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The representation of the invisible has always been the most desired destination for an intellectual.

The invisible, in fact, harbors human dimensions that we cannot help but to express, if not abandoning the task of thinking. When the invisible consists of evil, the act that seeks to express it faces the risk of a reification of the other, as happens in some TV shows where the sorrow is exposed without any consideration for the dignity of the human being. Leibniz, the philosopher of theodicy, encouraged looking for specific ways to express adequately what, in theory, cannot be communicated. In the dialectic between the light of full expression and the dark of what cannot be seen, is placed symbolically Fresia, a documentary film by director Corrado Punzi from Lecce, Italy. Fresia is a Chilean woman whose life was tragically marked by the disappearance of her husband, Omar Venturelli, which occurred during the dictatorship of Pinochet. After almost forty years of struggle for justice, in an Italian court Fresia manages to come face to face with Alfonso Podlech, the military officer held responsible for the torture and death of her husband. The film moves from the work of the lawyer Marta Vignola and follows the different phases of the process until the final judgment, with some significant flashback footage shot directly in Chile. In face of the evil suffered by Fresia, the images and the discretion of the directorial style of Punzi do not simply indicate but, accompanied by the music of Francesco Cerasi, are full of ineffability that are meant to represent. For this reason, Fresia can be considered an impressive visual recognition of human pain that, without reifying the misfortune but with equilibrium, is able to fuse the individual dimension of pain with the universal dimension of suffering.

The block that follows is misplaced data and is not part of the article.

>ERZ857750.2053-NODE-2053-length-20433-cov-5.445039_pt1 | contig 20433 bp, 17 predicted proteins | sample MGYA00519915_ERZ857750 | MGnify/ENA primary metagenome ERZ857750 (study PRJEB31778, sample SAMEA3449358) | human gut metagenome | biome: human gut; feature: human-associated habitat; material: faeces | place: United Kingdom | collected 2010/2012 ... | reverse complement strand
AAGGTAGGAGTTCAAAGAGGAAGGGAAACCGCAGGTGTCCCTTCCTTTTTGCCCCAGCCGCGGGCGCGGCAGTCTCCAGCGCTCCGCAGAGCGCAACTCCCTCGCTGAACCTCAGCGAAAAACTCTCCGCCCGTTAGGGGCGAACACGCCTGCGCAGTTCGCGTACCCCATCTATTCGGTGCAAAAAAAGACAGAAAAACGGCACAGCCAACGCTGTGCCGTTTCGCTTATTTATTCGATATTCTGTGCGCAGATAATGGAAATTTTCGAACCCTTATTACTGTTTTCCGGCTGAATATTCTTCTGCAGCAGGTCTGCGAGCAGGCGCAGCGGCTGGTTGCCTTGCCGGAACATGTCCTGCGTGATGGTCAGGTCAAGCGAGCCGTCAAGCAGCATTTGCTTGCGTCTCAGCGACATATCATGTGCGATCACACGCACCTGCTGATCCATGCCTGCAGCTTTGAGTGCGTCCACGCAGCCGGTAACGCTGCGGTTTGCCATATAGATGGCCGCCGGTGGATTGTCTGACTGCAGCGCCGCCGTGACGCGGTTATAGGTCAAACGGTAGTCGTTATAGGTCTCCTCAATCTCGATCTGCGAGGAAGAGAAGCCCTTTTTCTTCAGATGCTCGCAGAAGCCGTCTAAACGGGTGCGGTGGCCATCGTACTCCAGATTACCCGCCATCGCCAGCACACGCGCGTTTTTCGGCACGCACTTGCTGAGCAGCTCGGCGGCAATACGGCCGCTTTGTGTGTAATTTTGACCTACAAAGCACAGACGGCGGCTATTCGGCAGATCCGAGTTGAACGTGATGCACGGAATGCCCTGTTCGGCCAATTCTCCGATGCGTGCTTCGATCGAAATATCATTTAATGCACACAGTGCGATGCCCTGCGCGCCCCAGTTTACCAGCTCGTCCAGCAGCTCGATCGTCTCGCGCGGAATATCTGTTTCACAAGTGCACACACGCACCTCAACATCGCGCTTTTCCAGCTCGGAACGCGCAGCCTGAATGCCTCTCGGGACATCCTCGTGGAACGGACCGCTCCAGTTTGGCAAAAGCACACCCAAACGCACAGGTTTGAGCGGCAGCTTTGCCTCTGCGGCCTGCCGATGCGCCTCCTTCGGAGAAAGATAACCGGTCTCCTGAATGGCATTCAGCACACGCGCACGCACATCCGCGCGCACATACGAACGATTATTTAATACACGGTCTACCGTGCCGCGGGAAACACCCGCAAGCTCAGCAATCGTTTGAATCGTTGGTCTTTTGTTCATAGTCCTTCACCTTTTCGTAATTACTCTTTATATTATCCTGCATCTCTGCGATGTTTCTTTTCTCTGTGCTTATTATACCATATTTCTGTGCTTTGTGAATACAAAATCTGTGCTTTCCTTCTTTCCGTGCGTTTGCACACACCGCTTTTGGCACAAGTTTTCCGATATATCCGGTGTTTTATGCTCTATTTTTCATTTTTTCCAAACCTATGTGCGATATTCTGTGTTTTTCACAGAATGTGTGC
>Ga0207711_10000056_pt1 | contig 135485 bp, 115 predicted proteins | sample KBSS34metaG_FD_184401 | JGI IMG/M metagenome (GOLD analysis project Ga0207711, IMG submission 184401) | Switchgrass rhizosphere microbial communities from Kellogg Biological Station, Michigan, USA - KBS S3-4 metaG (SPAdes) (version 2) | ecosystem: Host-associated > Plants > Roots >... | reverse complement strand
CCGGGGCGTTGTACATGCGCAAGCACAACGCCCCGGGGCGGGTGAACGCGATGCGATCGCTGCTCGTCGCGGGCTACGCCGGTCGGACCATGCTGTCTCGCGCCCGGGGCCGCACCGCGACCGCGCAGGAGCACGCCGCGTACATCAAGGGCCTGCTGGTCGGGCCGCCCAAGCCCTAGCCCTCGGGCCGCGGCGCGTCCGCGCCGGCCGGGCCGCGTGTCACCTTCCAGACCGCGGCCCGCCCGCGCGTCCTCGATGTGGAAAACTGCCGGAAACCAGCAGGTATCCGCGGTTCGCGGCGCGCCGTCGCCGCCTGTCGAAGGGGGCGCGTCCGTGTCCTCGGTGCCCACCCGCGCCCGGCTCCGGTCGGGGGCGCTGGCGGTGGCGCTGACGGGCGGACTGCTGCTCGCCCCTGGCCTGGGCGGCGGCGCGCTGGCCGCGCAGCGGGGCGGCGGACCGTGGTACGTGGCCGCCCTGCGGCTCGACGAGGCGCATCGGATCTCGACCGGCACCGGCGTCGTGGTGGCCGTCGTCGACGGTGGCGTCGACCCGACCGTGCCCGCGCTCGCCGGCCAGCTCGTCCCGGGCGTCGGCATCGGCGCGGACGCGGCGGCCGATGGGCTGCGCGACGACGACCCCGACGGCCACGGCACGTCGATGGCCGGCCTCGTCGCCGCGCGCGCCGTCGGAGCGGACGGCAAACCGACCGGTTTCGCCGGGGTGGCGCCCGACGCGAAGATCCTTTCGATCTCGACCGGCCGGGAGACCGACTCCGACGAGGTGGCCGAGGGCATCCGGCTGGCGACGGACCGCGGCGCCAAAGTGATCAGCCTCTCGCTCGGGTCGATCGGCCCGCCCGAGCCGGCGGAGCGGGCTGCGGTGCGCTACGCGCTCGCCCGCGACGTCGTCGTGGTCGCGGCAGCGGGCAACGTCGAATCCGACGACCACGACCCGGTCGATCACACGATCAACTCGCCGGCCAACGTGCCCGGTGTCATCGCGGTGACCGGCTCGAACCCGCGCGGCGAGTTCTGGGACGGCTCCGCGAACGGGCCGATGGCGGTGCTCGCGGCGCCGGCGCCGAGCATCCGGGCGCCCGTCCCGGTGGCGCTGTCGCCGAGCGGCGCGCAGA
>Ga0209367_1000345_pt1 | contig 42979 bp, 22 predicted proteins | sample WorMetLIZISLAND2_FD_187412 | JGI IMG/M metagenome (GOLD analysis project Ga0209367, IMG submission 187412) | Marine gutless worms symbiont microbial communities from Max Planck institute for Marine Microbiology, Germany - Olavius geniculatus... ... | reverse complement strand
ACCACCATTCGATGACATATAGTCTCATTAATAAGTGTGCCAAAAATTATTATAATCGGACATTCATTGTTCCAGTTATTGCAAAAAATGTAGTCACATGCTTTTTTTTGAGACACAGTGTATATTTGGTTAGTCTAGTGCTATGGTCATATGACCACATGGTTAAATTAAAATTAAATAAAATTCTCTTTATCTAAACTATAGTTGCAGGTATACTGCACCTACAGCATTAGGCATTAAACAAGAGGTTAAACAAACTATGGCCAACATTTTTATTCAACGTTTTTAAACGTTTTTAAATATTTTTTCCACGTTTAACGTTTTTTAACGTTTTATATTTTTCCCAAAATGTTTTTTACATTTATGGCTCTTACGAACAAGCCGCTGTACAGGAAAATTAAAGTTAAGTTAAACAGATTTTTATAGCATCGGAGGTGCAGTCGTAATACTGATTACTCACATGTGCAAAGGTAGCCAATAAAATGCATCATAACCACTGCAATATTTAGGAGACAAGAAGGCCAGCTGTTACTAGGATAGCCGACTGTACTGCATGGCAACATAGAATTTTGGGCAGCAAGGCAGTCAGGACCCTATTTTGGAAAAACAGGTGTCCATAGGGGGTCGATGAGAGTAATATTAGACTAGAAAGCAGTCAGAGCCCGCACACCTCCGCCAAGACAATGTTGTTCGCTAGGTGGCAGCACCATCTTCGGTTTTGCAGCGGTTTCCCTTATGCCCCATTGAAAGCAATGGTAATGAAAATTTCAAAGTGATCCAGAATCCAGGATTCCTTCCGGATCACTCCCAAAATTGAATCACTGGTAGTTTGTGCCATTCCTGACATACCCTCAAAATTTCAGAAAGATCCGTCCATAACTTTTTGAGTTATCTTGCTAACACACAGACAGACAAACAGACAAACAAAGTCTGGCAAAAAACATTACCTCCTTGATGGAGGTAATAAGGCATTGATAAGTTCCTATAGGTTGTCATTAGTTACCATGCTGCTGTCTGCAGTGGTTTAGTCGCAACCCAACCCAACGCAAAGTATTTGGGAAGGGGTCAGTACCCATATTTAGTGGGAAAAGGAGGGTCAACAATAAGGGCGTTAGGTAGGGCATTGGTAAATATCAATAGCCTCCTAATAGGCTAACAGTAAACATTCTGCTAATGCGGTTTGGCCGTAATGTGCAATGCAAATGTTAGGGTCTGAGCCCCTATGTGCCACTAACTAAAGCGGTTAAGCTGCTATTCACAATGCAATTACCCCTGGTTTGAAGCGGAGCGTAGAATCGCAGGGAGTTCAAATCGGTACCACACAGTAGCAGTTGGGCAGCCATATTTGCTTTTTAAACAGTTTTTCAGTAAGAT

In the eyes of Fresia, in the tears of her daughter Pacita, in the militant commitment of Marta Vignola, we perceive the eternal struggle of humanity against the most atrocious forms assumed by evil. The scene in which the words of Omar Venturelli, written from prison to his three-year-old daughter Pacita, resonate in court are not only felt deeply, but should be included in a textbook on the history of documentary film. Shooting the film, Punzi wrote, was “the only way that this story does not end and for Fresia, even in death, to continue to speak, looking at the viewer in the eye, and [to] ask for justice, to ask him to continue to fight for her.” From the darkness of placid indifference to light can sharpen vision; for cinema of civic engagement, but also to be able to witness, Fresia is a film absolutely not to be missed.


Lecce (Italy). May 7, 2014.

Workshop. Epistemology of Interdisciplinarity. Olga Pombo (Lisbon University)

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